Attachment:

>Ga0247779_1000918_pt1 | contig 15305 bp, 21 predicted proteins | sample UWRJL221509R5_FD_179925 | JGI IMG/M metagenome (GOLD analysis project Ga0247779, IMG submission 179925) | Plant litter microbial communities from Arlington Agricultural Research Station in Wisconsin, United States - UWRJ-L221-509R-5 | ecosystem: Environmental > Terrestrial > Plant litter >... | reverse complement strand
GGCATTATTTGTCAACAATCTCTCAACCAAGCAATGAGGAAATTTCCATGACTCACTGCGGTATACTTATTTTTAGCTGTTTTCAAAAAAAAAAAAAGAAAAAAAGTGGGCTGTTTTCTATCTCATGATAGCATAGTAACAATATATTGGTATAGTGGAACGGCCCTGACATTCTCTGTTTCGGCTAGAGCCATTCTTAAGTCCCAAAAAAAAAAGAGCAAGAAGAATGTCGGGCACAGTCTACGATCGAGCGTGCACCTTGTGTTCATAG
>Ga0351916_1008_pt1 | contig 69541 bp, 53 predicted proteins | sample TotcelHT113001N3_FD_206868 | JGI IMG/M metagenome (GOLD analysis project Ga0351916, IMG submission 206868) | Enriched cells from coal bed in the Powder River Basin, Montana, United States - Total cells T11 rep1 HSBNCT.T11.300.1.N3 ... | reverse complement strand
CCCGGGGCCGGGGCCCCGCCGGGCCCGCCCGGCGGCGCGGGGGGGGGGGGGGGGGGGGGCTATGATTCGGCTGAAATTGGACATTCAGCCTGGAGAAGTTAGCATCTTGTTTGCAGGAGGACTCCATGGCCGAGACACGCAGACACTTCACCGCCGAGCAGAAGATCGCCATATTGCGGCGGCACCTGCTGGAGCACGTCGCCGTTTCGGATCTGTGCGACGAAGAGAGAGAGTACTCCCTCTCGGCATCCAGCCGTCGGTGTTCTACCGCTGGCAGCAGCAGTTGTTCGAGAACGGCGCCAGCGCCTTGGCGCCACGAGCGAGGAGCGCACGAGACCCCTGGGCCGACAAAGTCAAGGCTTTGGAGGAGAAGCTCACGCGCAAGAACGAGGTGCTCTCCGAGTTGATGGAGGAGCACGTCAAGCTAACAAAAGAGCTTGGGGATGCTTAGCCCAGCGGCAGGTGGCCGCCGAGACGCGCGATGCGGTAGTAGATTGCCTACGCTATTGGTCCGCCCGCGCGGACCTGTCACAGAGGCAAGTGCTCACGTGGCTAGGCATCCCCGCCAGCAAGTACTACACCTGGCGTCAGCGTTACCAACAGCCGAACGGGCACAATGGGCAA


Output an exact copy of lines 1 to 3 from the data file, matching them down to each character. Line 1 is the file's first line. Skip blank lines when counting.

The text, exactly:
>Ga0247779_1000918_pt1 | contig 15305 bp, 21 predicted proteins | sample UWRJL221509R5_FD_179925 | JGI IMG/M metagenome (GOLD analysis project Ga0247779, IMG submission 179925) | Plant litter microbial communities from Arlington Agricultural Research Station in Wisconsin, United States - UWRJ-L221-509R-5 | ecosystem: Environmental > Terrestrial > Plant litter >... | reverse complement strand
GGCATTATTTGTCAACAATCTCTCAACCAAGCAATGAGGAAATTTCCATGACTCACTGCGGTATACTTATTTTTAGCTGTTTTCAAAAAAAAAAAAAGAAAAAAAGTGGGCTGTTTTCTATCTCATGATAGCATAGTAACAATATATTGGTATAGTGGAACGGCCCTGACATTCTCTGTTTCGGCTAGAGCCATTCTTAAGTCCCAAAAAAAAAAGAGCAAGAAGAATGTCGGGCACAGTCTACGATCGAGCGTGCACCTTGTGTTCATAG
>Ga0351916_1008_pt1 | contig 69541 bp, 53 predicted proteins | sample TotcelHT113001N3_FD_206868 | JGI IMG/M metagenome (GOLD analysis project Ga0351916, IMG submission 206868) | Enriched cells from coal bed in the Powder River Basin, Montana, United States - Total cells T11 rep1 HSBNCT.T11.300.1.N3 ... | reverse complement strand